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decided: December 26, 1979.


No. 91 E. D. Misc. Dkt. 1979, No. 98 E. D. Misc. Dkt. 1979


James J. West, Henry G. Barr, Asst. Attys. Gen., Dauphin County.

William C. Costopoulos, Lemoyne, for petitioner in No. 98 and for intervenor in No. 91.

Richard L. Thornburgh, Governor of Pennsylvania, Robert E. Casey, Treasurer of Pennsylvania, for respondents in No. 98.

Edward G. Biester, Jr., Atty. Gen., for petitioner in No. 91 and respondents in No. 98.

James J. West, Harrisburg, Stephen Goldblatt, Philadelphia, Robert Eberhardt, Pittsburgh, for amicus curiae.

Eagen, C. J., and O'Brien, Roberts, Nix, Manderino, Larsen and Flaherty, JJ. Manderino, J., did not participate in the decision of this case.

Author: Eagen

[ 487 Pa. Page 440]


Pursuant to the Investigating Grand Jury Act, Act of November 22, 1978, P.L. 1148 No. 271, §§ 1 et seq., 19 P.S. §§ 265 et seq. [Hereinafter: 19 P.S. § 265], the Attorney General of the Commonwealth, Edward G. Biester, Jr., filed with the Prothonotary of this Court at 91 E.D.Misc.Dkt.1979 an "application requesting an order directing that a multicounty investigating grand jury having statewide jurisdiction be summoned." Pursuant to 19 P.S. § 268, the application was presented to me, as Chief Justice of Pennsylvania, and I, on July 2, 1979, entered an order which, inter alia, directed the summonsing and convening of a multi-county investigating grand jury with statewide jurisdiction.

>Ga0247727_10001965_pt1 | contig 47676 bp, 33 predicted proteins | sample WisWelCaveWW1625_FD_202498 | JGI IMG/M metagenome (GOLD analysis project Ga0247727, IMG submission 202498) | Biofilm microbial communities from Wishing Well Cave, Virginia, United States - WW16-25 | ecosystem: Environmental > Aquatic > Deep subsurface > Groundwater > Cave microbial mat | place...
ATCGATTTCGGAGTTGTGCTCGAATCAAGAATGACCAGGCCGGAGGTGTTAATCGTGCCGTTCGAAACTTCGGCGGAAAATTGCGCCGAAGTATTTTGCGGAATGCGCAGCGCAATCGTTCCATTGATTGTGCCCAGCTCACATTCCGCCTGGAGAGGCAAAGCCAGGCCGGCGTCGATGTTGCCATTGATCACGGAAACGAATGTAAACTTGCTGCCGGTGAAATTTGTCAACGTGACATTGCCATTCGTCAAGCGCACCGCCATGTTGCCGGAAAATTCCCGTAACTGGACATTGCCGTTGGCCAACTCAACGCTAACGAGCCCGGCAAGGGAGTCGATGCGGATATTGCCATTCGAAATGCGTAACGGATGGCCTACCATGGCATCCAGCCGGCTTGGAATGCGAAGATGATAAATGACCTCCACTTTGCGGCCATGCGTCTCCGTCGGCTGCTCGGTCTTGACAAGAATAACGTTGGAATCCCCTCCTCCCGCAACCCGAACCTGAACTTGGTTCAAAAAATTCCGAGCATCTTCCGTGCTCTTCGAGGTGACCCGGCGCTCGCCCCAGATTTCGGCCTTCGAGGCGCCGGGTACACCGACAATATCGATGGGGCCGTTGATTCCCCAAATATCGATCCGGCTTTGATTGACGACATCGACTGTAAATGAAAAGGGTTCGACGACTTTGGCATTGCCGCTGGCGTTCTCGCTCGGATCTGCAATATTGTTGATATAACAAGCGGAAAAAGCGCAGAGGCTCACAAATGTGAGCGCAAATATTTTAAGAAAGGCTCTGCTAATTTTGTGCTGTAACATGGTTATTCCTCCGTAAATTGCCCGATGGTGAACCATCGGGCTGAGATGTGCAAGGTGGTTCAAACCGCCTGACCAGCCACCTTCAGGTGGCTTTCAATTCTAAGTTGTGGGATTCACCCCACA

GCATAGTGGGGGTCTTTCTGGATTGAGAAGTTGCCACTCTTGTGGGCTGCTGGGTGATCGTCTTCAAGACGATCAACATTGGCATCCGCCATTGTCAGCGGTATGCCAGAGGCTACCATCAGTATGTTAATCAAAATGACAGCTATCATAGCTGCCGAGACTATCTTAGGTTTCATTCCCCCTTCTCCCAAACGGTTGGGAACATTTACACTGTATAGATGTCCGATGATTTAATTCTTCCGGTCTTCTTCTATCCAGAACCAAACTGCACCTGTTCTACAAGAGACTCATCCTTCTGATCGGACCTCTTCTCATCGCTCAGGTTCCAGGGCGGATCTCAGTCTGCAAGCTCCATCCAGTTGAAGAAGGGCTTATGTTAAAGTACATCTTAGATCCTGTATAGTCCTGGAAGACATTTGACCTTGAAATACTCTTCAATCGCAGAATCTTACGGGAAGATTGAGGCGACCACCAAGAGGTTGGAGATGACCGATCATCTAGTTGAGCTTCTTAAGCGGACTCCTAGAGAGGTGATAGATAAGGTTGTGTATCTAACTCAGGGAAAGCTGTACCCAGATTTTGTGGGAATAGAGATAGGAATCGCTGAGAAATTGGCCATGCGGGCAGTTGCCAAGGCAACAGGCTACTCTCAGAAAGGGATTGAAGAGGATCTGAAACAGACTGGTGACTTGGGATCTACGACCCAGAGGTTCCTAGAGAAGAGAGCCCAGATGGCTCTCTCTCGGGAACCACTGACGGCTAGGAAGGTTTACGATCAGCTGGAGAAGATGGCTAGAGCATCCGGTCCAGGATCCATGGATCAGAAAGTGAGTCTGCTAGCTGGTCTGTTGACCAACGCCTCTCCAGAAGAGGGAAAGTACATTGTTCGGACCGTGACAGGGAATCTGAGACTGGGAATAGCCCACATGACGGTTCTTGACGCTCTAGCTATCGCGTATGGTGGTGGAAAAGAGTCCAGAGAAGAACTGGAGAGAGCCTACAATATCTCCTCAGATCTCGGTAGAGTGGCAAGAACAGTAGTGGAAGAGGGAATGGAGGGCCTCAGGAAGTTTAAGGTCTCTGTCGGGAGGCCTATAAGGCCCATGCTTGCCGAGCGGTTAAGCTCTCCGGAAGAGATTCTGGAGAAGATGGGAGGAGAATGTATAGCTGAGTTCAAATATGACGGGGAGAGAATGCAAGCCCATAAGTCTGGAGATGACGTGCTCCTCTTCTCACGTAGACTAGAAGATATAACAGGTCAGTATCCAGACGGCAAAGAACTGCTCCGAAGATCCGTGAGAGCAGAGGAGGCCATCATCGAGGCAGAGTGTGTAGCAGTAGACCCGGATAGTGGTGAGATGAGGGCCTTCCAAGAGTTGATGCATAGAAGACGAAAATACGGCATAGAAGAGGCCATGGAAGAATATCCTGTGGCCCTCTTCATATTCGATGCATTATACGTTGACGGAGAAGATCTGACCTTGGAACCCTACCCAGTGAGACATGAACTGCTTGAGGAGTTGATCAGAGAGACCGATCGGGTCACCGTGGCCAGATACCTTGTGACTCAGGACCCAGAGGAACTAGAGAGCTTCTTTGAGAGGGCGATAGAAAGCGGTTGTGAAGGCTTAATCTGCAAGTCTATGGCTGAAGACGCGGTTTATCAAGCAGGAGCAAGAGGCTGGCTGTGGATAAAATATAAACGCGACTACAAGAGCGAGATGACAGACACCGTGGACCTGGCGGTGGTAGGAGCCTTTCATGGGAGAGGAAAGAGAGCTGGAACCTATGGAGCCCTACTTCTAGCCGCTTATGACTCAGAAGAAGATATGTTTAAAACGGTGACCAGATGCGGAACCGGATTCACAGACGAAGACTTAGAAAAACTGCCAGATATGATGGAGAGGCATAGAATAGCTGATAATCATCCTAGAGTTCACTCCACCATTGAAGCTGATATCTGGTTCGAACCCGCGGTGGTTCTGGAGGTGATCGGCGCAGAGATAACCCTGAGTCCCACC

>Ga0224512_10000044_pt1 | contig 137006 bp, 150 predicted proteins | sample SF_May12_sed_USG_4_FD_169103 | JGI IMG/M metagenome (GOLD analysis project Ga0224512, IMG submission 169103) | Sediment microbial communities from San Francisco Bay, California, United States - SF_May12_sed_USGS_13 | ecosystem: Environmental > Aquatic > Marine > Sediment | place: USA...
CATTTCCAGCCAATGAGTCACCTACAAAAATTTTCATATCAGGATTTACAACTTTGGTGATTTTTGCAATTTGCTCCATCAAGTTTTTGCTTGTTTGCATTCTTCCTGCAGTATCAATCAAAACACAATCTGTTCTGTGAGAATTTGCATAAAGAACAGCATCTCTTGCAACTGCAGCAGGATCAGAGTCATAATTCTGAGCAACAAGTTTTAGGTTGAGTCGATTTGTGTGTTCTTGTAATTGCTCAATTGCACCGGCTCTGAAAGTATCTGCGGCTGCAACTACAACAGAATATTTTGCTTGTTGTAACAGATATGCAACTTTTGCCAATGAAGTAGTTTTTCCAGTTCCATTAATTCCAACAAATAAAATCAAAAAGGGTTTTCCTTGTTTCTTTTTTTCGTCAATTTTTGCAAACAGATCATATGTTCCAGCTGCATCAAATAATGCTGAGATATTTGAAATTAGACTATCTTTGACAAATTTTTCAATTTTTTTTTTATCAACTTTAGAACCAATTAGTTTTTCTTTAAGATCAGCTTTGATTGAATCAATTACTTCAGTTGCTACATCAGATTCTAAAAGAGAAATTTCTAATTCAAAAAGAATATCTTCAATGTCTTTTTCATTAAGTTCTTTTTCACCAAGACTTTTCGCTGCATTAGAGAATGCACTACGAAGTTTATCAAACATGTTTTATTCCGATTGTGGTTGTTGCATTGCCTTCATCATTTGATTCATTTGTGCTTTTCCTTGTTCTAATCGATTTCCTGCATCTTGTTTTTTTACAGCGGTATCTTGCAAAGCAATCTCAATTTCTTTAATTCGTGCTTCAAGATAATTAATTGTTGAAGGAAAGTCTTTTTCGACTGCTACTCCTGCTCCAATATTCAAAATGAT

On that same day, William C. Costopoulos, Esquire, filed an "application for leave to intervene," an "amicus curiae brief," and an "application of amicus to present oral argument." Additionally, Costopoulos filed a "petition for review" at 98 E.D.Misc.Dkt.1979 seeking to set aside the application of the Attorney General at 91 E.D.Misc.Dkt.1979.